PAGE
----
In this method, the soluble components are dissolved in the proper volume of diluent (vehicle). The solid therapeutic agent is then dispersed into the vehicle by mixing. This can be facilitated by using wetting agents and suspending agents.

Precipitation Method

Suspensions can be prepared by this method in the following ways.

  • Organic Solvent Precipitation: The water-insoluble drug is dissolved in a water-miscible organic solvent and then the organic phase is added to distilled water under suitable conditions.
  • Precipitation by pH: This method applies to those drugs whose solubility is dependent on pH value.
  • Double Decomposition: It is a reaction in which two chemical compounds exchange ions, typically with the precipitation of an insoluble product.
  • Controlled Flocculation Method: This method can also be employed to formulate suspensions.

The particle size of the solid material can affect the physicochemical behavior of suspensions. For this reason, a distinction is usually made between a colloid or colloidal suspension with a particle size range of up to about 1 micron, and a ‘coarse dispersion’ with larger particles. Pharmaceutical suspensions fall across the borderline between colloidal and coarse dispersions, with solid particles generally in the range of 0.1 to 10 micrometers.


An emulsion in pharmacy is a liquid preparation containing two immiscible liquids, one of which is dispersed as globules (dispersed phase = internal phase) in the other liquid (continuous phase = external phase). The droplets range in diameter from 0.1 to 100 µm. Emulsions are thermodynamically unstable and are stabilized by the presence of an emulsifying agent.

Classification of emulsions

Emulsions can be classified based on various factors as follows.

Based on the nature of the internal & external phase

  • Oil-in-water emulsion (O/W): The oil phase is dispersed as globules throughout an aqueous continuous phase.
  • Water-in-oil emulsion (W/O): The aqueous phase is dispersed, and the oil phase is the continuous phase.

Based on Globules Size

  • Micro emulsion: Contains globules of size about 0.01 µm.
  • Fine emulsion: Have a milky appearance and the globules size range from 0.25 to 25 µm.

Multiple emulsions

These are emulsions whose dispersed phase contains droplets of another emulsion. They can be classified as,

  • Water-in-oil-in-water (W/O/W) emulsion
  • Oil-in-water-in-oil (O/W/O) emulsion

Based on the mode of administration

  • Oral emulsions e.g., castor oil, liquid paraffin
  • External emulsions e.g., creams
  • Parenteral emulsions e.g., vitamins
  • Rectal emulsions e.g., enema

Methods of preparation of emulsions

Mechanical Mixing

This method involves mechanical agitation or stirring to bring together the immiscible liquids (oil and water). High-speed mixing or homogenization devices often break down larger droplets into smaller, stable ones.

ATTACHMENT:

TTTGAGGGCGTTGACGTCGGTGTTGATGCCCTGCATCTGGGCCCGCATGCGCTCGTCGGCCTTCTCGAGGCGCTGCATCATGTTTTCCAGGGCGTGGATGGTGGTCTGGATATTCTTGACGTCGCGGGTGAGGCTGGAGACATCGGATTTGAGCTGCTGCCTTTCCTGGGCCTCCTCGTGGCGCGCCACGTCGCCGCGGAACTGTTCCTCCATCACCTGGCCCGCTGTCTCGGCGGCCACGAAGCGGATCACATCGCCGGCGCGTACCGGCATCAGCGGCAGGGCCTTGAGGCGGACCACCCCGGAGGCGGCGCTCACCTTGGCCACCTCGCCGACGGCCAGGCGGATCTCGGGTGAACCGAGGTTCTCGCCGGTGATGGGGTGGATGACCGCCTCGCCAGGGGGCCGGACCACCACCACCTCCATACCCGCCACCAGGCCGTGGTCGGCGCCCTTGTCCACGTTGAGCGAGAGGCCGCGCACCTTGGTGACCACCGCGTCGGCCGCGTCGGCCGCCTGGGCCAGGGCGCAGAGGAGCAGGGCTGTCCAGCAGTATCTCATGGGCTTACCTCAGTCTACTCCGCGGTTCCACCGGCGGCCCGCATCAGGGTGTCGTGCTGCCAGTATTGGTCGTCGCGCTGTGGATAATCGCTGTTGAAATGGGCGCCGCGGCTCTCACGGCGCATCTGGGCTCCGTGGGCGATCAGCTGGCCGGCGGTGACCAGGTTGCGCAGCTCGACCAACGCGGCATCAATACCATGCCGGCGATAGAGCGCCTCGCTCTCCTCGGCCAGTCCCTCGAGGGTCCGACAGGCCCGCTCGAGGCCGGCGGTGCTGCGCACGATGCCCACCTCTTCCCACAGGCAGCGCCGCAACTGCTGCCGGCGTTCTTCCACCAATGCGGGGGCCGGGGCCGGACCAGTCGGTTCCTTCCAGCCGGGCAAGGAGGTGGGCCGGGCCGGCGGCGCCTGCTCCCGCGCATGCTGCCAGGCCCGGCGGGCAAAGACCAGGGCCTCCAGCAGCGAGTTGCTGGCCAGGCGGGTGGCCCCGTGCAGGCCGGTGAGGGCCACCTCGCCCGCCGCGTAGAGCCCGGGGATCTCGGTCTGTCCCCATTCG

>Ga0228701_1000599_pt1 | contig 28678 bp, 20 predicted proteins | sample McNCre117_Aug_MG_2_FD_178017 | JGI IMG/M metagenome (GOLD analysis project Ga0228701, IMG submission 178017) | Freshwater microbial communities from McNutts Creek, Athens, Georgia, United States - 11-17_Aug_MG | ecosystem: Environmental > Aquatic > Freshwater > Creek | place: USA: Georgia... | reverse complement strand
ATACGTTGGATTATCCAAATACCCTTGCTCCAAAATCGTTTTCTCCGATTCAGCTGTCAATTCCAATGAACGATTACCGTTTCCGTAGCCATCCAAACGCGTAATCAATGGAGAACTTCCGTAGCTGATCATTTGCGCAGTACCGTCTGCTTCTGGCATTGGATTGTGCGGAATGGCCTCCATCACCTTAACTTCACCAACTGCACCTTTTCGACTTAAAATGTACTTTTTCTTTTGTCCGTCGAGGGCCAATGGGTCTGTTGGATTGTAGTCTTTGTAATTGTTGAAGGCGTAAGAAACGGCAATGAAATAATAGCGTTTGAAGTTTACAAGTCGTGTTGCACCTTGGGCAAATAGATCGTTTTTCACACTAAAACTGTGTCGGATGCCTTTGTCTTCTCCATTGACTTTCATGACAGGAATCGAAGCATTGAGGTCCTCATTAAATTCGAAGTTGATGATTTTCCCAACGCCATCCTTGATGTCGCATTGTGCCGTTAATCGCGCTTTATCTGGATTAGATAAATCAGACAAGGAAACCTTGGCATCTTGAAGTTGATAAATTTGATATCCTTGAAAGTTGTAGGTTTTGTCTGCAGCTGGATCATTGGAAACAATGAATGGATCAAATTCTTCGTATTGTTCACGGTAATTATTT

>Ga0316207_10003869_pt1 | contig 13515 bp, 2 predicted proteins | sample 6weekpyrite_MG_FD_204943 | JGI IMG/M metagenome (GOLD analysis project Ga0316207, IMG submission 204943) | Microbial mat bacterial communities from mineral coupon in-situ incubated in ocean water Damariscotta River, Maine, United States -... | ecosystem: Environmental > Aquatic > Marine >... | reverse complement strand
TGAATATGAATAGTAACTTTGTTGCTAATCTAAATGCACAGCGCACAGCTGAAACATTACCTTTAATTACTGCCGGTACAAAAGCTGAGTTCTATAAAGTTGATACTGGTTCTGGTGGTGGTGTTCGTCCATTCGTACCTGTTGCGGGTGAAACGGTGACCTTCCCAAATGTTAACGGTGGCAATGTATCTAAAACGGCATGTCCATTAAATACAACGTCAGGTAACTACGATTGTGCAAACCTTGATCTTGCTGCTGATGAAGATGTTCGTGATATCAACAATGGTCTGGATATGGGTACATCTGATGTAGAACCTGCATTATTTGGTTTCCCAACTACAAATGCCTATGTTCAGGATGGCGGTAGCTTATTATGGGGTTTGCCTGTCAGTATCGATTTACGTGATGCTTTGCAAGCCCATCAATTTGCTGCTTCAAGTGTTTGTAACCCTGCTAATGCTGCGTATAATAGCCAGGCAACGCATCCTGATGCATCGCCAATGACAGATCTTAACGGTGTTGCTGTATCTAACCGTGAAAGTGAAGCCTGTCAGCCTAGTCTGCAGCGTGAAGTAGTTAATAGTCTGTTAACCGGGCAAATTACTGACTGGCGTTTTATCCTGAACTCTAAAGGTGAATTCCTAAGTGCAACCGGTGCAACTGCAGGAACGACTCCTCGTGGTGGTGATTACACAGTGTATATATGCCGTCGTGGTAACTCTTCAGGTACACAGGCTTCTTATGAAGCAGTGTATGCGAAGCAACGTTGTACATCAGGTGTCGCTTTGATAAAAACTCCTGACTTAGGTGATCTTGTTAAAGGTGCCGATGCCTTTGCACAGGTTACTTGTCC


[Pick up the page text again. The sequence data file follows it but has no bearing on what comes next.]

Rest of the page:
Phase Inversion

This method involves changing the ratio of the emulsion components to induce a phase inversion.

Dry Gum Method

In this method, the oil is first triturated with gum with a little amount of water to form the primary emulsion. The trituration is continued till a characteristic ‘clicking’ sound is heard and thick white cream is formed. Once the primary emulsion is formed, the remaining quantity of water is slowly added to form the final emulsion.

Wet Gum Method

As the name implies, in this method first gum and water are triturated together to form a mucilage. The required quantity of oil is then added gradually in small proportions with thorough trituration to form the primary emulsion. Once the primary emulsion has been formed remaining quantity of water is added to make the final emulsion.

Bottle Method

This method is employed for preparing emulsions containing volatile and other non-viscous oils. Both dry gum and wet gum methods can be employed for the preparation. As volatile oils have a low viscosity as compared to fixed oils, they require a comparatively large quantity of gum for emulsification.

classification liquid dosage forms
classification liquid dosage forms


Liquid dosage forms are pharmaceutical preparations in a liquid state that are administered orally, topically, or by injection. They are broadly classified into two groups: Monophasic and Biphasic liquid dosage forms. Monophasic forms are one-phase systems consisting of a solute and a solvent. Examples include mixtures, linctuses, draughts, elixirs, syrups, and drops. Biphasic forms contain two phases: an undissolved drug and a solvent system. This includes suspensions (solid in liquid) and emulsions (liquid in liquid). These formulations offer several advantages and their selection depends on factors such as patient characteristics, the nature of the drug, and the desired therapeutic effect.